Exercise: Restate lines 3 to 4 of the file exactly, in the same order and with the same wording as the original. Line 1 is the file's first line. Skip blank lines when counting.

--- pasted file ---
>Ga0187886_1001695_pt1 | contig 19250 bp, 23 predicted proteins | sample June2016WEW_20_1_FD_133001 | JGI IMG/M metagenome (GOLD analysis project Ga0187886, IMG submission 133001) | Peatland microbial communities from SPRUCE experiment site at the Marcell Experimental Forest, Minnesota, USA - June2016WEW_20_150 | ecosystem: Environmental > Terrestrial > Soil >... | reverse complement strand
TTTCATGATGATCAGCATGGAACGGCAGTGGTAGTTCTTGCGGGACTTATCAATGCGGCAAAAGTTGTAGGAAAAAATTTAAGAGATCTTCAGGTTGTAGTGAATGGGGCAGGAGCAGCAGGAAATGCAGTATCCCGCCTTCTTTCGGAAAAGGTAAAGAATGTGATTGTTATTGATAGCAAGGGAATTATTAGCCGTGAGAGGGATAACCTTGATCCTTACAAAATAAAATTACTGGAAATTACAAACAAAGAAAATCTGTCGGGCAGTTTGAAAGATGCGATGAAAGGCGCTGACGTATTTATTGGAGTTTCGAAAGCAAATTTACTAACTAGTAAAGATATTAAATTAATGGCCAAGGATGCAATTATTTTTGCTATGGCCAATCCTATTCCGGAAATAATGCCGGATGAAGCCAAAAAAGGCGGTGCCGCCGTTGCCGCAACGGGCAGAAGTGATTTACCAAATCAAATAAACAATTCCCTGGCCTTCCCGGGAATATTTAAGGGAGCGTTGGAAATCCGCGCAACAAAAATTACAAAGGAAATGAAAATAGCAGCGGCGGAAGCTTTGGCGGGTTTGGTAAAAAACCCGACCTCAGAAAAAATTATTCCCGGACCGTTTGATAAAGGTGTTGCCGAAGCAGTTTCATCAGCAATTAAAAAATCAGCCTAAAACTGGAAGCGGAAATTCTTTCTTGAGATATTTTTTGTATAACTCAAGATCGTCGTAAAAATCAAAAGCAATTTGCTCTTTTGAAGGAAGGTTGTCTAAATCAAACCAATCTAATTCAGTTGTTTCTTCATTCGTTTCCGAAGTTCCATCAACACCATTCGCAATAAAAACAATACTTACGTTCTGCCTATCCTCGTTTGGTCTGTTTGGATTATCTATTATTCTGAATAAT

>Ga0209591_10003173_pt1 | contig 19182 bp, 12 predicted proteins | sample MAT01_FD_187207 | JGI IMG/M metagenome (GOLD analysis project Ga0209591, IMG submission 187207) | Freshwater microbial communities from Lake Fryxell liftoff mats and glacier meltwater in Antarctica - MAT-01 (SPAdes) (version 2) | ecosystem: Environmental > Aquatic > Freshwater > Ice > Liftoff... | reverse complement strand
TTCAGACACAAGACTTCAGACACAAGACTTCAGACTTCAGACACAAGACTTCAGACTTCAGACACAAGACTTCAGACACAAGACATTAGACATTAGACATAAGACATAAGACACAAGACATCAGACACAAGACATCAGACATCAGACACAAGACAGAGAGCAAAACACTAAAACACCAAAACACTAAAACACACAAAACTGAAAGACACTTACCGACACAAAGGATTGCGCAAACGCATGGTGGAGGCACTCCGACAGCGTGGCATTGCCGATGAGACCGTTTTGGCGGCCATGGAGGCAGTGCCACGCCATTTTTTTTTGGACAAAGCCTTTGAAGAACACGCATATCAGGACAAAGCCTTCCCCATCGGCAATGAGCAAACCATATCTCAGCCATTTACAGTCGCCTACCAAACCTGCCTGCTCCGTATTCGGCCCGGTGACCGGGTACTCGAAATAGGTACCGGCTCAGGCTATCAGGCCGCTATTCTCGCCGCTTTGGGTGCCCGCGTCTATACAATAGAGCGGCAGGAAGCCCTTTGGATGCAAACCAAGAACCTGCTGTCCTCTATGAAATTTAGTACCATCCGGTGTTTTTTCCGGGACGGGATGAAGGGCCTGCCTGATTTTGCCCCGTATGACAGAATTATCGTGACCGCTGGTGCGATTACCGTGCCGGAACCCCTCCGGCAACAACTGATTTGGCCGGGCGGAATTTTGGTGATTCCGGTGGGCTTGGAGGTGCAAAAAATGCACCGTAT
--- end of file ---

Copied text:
>Ga0209591_10003173_pt1 | contig 19182 bp, 12 predicted proteins | sample MAT01_FD_187207 | JGI IMG/M metagenome (GOLD analysis project Ga0209591, IMG submission 187207) | Freshwater microbial communities from Lake Fryxell liftoff mats and glacier meltwater in Antarctica - MAT-01 (SPAdes) (version 2) | ecosystem: Environmental > Aquatic > Freshwater > Ice > Liftoff... | reverse complement strand
TTCAGACACAAGACTTCAGACACAAGACTTCAGACTTCAGACACAAGACTTCAGACTTCAGACACAAGACTTCAGACACAAGACATTAGACATTAGACATAAGACATAAGACACAAGACATCAGACACAAGACATCAGACATCAGACACAAGACAGAGAGCAAAACACTAAAACACCAAAACACTAAAACACACAAAACTGAAAGACACTTACCGACACAAAGGATTGCGCAAACGCATGGTGGAGGCACTCCGACAGCGTGGCATTGCCGATGAGACCGTTTTGGCGGCCATGGAGGCAGTGCCACGCCATTTTTTTTTGGACAAAGCCTTTGAAGAACACGCATATCAGGACAAAGCCTTCCCCATCGGCAATGAGCAAACCATATCTCAGCCATTTACAGTCGCCTACCAAACCTGCCTGCTCCGTATTCGGCCCGGTGACCGGGTACTCGAAATAGGTACCGGCTCAGGCTATCAGGCCGCTATTCTCGCCGCTTTGGGTGCCCGCGTCTATACAATAGAGCGGCAGGAAGCCCTTTGGATGCAAACCAAGAACCTGCTGTCCTCTATGAAATTTAGTACCATCCGGTGTTTTTTCCGGGACGGGATGAAGGGCCTGCCTGATTTTGCCCCGTATGACAGAATTATCGTGACCGCTGGTGCGATTACCGTGCCGGAACCCCTCCGGCAACAACTGATTTGGCCGGGCGGAATTTTGGTGATTCCGGTGGGCTTGGAGGTGCAAAAAATGCACCGTAT